Caribou Biosciences will consider testing the public markets in 2020 but a highly charged political atmosphere may keep it on the sidelines, Chief Business Officer Timothy Herpin said.
The Berkeley, California-based biotechnology company views an initial public offering as the logical next step after a private round of financing that Herpin said it wants to close this year.
But investor appetite for risk tends to diminish in election years, often slowing down IPO activity. Healthcare will be especially scrutinized, Herpin noted, as progressive presidential candidates like Elizabeth Warren and Bernie Sanders stump for more industry regulation. The Democrats as well as President Trump, a Republican, have pledged to lower prescription drug prices.
Advisory firm Westwicke recently analyzed life sciences IPO activity since 2007 and found that presidential election years saw an average of 12 life sciences IPOs per year versus an average of 30 in a non-election year. Moreover, in an election year, the average life sciences IPO raised USD 70m compared to USD 103m raised in a non-election year — a 33% decline.
Caribou has been keeping an eye on the public markets, which have been choppy in recent weeks. Citing adverse market conditions, Swiss biotech firm ADC Therapeutics pulled its plan for a USD 200m IPO last week, Herpin observed. Similarly, Wilmette, Illinois-based biotech firm Monopar Therapeutics shelved its plan for a USD 40m IPO last week.
Three other biotech companies did go public last week with mostly positive results. Viela and Aprea Therapeutics raised USD 172.6m and USD 97.75m, respectively, and both are trading above their IPO prices. Frequency Therapeutics raised USD 84m in a downsized IPO last week, pricing its shares at USD 14, at the bottom of its price range. Frequency’s shares were trading at the USD 14 IPO price on Tuesday.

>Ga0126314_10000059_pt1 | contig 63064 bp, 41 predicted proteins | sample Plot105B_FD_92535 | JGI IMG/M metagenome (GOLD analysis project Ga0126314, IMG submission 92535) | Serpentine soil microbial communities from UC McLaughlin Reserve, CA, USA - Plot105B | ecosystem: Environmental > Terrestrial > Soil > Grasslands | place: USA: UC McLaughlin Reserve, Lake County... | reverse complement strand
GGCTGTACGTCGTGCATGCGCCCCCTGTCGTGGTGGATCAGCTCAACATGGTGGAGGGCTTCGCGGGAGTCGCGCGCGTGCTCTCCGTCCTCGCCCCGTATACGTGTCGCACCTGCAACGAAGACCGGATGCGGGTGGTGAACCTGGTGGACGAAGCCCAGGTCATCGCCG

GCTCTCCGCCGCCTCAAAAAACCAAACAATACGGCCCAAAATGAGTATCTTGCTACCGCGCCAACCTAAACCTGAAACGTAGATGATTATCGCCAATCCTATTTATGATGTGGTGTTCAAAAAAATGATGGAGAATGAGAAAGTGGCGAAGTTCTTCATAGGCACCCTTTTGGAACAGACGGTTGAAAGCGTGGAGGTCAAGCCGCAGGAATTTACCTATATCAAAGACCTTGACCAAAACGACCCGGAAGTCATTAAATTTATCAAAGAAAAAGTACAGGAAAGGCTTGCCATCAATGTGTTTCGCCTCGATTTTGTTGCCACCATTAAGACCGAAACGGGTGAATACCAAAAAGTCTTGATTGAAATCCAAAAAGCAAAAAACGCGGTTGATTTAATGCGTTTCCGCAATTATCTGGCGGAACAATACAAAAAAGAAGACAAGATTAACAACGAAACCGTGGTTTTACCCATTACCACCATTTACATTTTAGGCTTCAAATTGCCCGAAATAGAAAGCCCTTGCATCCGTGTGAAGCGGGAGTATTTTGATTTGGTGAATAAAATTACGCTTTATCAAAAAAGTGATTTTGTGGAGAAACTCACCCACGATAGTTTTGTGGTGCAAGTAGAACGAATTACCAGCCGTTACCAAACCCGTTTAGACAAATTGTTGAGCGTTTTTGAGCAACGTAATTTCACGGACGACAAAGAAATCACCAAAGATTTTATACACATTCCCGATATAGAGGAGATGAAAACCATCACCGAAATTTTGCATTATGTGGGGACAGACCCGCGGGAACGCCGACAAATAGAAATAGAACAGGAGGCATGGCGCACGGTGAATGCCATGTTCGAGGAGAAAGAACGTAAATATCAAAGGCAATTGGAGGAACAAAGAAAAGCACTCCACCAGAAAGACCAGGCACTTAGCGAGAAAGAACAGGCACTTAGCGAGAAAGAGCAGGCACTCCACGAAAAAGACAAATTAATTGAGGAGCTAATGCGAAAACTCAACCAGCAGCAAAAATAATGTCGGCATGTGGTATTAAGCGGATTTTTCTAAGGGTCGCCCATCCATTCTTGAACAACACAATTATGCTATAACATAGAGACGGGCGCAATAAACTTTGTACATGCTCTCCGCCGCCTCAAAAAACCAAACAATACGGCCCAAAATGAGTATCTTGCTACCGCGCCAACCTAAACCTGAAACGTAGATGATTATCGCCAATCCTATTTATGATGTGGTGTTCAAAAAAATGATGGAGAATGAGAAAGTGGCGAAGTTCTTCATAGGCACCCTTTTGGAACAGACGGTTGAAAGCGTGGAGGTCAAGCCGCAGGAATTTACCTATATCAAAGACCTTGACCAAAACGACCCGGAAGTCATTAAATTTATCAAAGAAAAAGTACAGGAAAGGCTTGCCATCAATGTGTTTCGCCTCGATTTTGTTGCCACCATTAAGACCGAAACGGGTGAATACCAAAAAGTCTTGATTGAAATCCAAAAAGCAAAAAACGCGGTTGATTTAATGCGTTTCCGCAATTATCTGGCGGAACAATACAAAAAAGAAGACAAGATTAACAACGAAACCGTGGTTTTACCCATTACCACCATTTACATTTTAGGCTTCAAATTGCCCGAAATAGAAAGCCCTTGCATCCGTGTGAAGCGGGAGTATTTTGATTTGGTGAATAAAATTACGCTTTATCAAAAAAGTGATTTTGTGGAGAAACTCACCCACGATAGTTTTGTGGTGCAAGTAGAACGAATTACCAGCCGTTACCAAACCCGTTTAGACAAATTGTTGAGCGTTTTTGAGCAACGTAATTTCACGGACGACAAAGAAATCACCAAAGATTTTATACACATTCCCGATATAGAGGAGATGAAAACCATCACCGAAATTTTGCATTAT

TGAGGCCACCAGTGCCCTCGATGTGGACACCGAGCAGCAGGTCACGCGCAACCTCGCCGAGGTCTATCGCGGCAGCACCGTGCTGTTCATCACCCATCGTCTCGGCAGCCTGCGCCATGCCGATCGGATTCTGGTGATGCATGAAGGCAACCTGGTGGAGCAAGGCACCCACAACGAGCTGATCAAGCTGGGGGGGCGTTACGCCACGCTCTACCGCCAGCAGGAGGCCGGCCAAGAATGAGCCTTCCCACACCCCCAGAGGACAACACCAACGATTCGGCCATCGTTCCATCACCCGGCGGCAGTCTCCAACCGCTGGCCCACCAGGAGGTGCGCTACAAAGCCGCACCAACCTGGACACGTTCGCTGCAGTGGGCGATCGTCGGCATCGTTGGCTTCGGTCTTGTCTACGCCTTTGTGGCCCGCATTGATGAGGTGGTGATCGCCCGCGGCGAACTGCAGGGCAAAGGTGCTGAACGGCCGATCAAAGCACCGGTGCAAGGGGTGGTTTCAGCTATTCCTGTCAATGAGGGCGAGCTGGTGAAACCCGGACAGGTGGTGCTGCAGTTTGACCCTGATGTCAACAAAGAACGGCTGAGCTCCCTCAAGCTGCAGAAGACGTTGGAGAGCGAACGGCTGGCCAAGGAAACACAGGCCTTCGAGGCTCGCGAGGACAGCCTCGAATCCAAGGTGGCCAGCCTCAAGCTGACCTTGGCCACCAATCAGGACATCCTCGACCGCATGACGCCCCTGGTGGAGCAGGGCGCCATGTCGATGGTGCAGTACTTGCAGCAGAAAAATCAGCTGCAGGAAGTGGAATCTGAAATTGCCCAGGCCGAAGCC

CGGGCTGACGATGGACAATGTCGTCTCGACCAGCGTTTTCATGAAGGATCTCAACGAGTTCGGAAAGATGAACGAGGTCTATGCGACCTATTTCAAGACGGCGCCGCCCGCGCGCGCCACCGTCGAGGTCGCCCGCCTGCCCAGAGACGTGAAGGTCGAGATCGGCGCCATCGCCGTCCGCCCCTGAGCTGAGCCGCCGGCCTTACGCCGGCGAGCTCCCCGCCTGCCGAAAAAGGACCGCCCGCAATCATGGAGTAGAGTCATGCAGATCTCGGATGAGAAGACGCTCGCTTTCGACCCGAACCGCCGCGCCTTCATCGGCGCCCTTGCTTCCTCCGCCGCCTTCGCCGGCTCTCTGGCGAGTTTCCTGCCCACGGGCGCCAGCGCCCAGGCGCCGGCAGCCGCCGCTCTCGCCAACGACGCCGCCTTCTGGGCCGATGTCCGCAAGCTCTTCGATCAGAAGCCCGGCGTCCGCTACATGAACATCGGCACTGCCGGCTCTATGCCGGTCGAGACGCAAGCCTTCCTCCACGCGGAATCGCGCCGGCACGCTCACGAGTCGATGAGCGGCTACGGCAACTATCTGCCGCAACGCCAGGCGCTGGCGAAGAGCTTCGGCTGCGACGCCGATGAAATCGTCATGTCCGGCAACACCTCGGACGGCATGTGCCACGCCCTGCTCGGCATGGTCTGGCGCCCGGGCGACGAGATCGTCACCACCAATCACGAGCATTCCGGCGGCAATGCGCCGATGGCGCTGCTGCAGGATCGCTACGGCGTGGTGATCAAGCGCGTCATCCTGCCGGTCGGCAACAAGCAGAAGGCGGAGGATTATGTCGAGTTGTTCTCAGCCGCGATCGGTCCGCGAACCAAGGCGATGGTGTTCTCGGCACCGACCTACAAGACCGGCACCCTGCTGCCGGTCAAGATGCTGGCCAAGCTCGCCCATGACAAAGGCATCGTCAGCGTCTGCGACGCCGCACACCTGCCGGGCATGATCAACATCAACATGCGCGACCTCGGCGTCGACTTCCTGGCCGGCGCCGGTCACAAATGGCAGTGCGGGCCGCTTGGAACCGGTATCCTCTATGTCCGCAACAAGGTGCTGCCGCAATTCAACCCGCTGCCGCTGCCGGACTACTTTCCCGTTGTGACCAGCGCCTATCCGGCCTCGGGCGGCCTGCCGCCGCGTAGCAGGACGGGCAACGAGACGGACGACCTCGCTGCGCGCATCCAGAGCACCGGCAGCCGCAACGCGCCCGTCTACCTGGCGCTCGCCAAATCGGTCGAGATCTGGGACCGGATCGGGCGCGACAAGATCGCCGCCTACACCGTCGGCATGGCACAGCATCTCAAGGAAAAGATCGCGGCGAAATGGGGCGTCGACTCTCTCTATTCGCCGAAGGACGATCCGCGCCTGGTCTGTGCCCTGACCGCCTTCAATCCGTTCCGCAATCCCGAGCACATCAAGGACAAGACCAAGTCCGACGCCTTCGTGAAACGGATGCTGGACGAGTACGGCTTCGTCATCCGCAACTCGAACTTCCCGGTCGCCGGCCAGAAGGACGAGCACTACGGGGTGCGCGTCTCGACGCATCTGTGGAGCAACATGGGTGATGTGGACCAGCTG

Genome-editing company Precision BioSciences, which listed in March, is viewed as a comparable company to Caribou, according to Herpin. Precision raised USD 145m after pricing its shares at USD 16 but its stock was trading at around USD 7.50 at Tuesday’s close.
Editas, Crispr Therapeutics, Calyxt and Intellia Therapeutics are other Caribou comps, this news service has reported.
Cambridge, Massachusetts-based Intellia, which has a USD 540m market cap, spun out of Caribou in 2014. Caribou owns approximately 7% of Intellia’s stock.
Since it was founded in 2011, Caribou has raised USD 41.5m in financing from Novartis, Pontifax Agtech, Mission Bay Capital, Maverick Capital Ventures, Heritage Group, F-Prime Capital Partners, Anterra Capital and other investors.
Legal advisor Mintz, Levin, Cohn, Ferris, Glovsky and Popeo represented Caribou in its last capital raise. Caribou has relationships with various banks that Herpin says it uses “on an ad-hoc basis.”
Founded by a team of biochemists including Jennifer Doudna and Martin Jinek, Caribou is a pioneer in CRISPR (clustered regularly interspaced short palindromic repeats) technology.
In addition to offering high-specificity gene-editing technology, Caribou develops ex vivo cell therapies for immune-oncology; and it has engineered gut microbes to produce therapeutic metabolites, after drug efficacy, that it says can modify the impacts of chronic disease.